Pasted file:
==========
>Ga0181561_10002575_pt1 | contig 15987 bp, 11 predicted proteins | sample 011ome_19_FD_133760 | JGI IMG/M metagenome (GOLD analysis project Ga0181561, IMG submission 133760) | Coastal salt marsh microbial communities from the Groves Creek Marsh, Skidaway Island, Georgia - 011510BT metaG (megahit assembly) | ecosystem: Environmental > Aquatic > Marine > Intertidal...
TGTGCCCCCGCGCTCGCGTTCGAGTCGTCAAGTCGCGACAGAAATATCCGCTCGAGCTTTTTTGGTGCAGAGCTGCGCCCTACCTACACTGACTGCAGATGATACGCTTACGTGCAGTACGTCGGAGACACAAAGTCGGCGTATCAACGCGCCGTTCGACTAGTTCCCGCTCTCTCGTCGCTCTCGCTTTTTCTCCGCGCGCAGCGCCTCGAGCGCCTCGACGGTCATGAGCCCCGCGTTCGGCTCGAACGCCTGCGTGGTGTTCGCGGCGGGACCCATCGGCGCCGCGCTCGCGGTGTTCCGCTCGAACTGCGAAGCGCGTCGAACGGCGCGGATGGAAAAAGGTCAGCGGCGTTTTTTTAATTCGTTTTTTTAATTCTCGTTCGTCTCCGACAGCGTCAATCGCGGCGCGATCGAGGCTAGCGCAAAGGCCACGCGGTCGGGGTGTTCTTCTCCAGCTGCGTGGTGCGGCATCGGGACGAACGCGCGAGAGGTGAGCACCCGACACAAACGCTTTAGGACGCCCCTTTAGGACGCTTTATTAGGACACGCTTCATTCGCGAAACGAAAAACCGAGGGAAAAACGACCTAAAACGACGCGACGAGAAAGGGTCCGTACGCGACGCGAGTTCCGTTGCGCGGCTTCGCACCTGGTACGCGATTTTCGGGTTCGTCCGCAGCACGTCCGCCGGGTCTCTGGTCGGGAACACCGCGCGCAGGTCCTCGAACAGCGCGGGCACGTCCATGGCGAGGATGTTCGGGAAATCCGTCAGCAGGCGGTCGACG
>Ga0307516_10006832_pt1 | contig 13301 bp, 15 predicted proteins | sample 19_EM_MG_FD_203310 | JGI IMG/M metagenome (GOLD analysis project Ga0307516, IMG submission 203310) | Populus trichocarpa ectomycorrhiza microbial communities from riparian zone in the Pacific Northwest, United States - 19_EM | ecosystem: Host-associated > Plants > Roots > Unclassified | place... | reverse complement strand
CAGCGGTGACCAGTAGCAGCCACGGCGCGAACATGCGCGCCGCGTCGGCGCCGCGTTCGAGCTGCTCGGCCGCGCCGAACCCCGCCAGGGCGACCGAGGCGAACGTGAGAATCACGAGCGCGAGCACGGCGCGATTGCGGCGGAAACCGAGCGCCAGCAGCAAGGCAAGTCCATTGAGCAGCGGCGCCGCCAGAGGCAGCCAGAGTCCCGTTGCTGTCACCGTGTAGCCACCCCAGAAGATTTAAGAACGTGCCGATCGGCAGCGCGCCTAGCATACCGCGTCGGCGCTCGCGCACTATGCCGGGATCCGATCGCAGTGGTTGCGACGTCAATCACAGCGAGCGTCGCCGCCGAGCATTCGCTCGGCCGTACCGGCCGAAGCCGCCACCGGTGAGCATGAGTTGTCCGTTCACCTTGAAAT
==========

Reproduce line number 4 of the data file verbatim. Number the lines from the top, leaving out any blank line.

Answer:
CAGCGGTGACCAGTAGCAGCCACGGCGCGAACATGCGCGCCGCGTCGGCGCCGCGTTCGAGCTGCTCGGCCGCGCCGAACCCCGCCAGGGCGACCGAGGCGAACGTGAGAATCACGAGCGCGAGCACGGCGCGATTGCGGCGGAAACCGAGCGCCAGCAGCAAGGCAAGTCCATTGAGCAGCGGCGCCGCCAGAGGCAGCCAGAGTCCCGTTGCTGTCACCGTGTAGCCACCCCAGAAGATTTAAGAACGTGCCGATCGGCAGCGCGCCTAGCATACCGCGTCGGCGCTCGCGCACTATGCCGGGATCCGATCGCAGTGGTTGCGACGTCAATCACAGCGAGCGTCGCCGCCGAGCATTCGCTCGGCCGTACCGGCCGAAGCCGCCACCGGTGAGCATGAGTTGTCCGTTCACCTTGAAAT